27 September, 2016

Perspective in Developmental Cell

Together with Kyle Loh and Roel Nusse from Stanford University, Renée wrote a perspective on the role of the Wnt pathway in the evolution of multicellular animals. It is out now in Developmental Cell and you can access it here.

The gist of the story for non specialists:
Multicellular animals are complex organisms. They are more than just a clump of cells - each cell has a specialised function but also needs to work together with its neighbours. The Wnt pathway plays a special role in coordinating these processes. It can not only tell a specific cell which role to carry out, but it can also control the orientation or migration of a cell. And in complex tissues, it often does these two things at the same time! The fact that one signaling pathway combines these two important functions is probably one of the reasons why it is indispensable for the development of all multicellular animal species known to date. Basically, without Wnt signaling we would not be able to tell front from back and top from bottom!

26 September, 2016

Wnt meeting 2016

Anoeska and Renée attended the Wnt meeting, which was held in Brno, hometown of Mendel, in the Czech Republic. The Mendelian ratio of this meeting was quite low: the program was super full and we only had the opportunity to swiftly pass by the walls of the convent behind which Mendel counted his peas.

The meeting itself, however, was a great success. Lots of exciting and frequently unpublished data - and enthusiastic participants willing to share details and insights. It was great to see how novel experimental approaches are slowly revealing the secrets that our favourite signaling pathway still holds. As for our own contribution: Anoeska gave a talk and presented a poster on our functional imaging studies.

20 September, 2016

Developmental Biology by Gilbert and Barresi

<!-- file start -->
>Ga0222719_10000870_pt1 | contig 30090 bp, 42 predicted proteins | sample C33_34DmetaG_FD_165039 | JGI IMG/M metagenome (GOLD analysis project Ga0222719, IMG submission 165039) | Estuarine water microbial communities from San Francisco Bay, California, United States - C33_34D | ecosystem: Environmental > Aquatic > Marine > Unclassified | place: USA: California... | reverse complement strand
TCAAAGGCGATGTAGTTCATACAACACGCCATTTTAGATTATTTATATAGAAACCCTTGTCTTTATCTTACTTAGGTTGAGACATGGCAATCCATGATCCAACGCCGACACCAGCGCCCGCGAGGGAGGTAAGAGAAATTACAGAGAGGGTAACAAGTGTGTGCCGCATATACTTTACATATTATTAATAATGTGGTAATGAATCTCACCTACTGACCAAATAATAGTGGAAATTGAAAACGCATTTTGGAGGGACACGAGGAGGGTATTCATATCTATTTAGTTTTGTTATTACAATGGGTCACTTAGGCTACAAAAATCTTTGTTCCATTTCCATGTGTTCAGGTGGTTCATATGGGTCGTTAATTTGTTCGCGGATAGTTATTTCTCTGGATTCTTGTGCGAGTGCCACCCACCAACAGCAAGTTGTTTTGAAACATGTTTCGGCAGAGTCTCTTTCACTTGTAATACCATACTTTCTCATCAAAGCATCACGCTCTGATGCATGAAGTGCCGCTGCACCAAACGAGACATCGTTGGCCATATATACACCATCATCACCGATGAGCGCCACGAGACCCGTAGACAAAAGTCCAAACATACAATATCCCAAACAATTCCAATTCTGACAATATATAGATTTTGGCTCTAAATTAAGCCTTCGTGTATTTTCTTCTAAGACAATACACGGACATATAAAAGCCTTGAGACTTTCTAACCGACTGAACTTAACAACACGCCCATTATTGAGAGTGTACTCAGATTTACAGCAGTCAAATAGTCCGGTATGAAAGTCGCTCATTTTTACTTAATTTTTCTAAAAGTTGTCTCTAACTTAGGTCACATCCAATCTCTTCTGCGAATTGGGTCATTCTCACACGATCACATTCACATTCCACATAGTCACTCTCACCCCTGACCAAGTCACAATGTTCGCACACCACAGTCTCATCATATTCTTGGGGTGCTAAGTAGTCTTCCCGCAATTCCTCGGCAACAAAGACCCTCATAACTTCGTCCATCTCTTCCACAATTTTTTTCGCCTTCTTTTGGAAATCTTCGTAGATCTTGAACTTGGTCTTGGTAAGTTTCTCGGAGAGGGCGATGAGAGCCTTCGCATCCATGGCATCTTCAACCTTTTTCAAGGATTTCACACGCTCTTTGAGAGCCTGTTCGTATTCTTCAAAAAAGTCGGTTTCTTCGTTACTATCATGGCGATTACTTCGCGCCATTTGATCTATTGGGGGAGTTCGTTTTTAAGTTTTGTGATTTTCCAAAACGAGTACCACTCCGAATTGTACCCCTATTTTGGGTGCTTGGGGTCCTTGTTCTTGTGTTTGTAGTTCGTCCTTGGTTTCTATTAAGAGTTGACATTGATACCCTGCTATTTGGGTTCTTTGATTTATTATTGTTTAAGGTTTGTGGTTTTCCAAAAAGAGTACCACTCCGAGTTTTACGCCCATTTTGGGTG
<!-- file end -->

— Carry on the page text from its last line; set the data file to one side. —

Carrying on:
Renée was excited to find out that two of her review papers are cited in the brand new, 11th edition of Developmental Biology - the textbook that she is also using in her Frontiers in Medical Biology class. While the 10th edition (from 2014) did not feel outdated, the 11th edition (from 2016) really covers the state of the art in experimental biology, including more extensive coverage of Cre/lox and CRISPR/Cas9 technology. And since most of the students accidentally purchased the latest edition, it is probably time to switch over.

If you want to read the real papers instead of the textbook: you can find Green et al. (2014) here and van Amerongen and Nusse (2009) here.

20 September, 2016

Welcome Saskia

Saskia has joined the lab as a new PhD student. She will study the Wnt pathway using functional imaging.

15 September, 2016

Special Issue on Wnt signaling and Cancer

We are happy to announce that the Special Issue for Cancers on Wnt signaling and cancer, which Renée edited together with Walter Birchmeier, is now available online. Bar a few submissions that are in the final stages of editing and processing, the issue is now complete. Thanks to all of those who contributed!

29 August, 2016

Publication in Cell Reports

Amber and Renée are co-authors on a paper that is now available online at Cell Reports. The study, entitled "PTEN Loss in E-Cadherin-Deficient Mouse Mammary Epithelial Cells Rescues Apoptosis and Results in Development of Classical Invasive Lobular Carcinoma" describes how the combined loss of E-cadherin and PTEN in mouse mammary epithelial cells induces mouse mammary tumors that closely resemble classical invasive lobular carcinoma.
This collaboration was headed by the group of Jos Jonkers at the Netherlands Cancer Institute. Amber and Renée contributed to the experiments that were performed using primary mammary organoid cultures. Because these structures allow relatively easy experimental manipulation and visualisation, they are well suitable for studying the early effects of tumor suppressor gene loss on mammary epithelial cell behaviour. Normally, these events occur inside the body, where they are hidden from view.

29 August, 2016

A present from our students

Our students left us a lovely gift that we have already put to good use: real wine glasses (in lieu of paper cups), engraved with some of our own quotes (totally taken out of context, of course).

29 August, 2016

Gordon Research Conference

Renée attended the Gordon Research Conference on Mammary Gland Biology in Italy, where she gave a talk about ongoing (and mainly unpublished) work of the lab. It was a wonderful meeting, with a full and interesting program (so it did not really matter that the weather in Tuscany was a bit confused and offered mostly rain).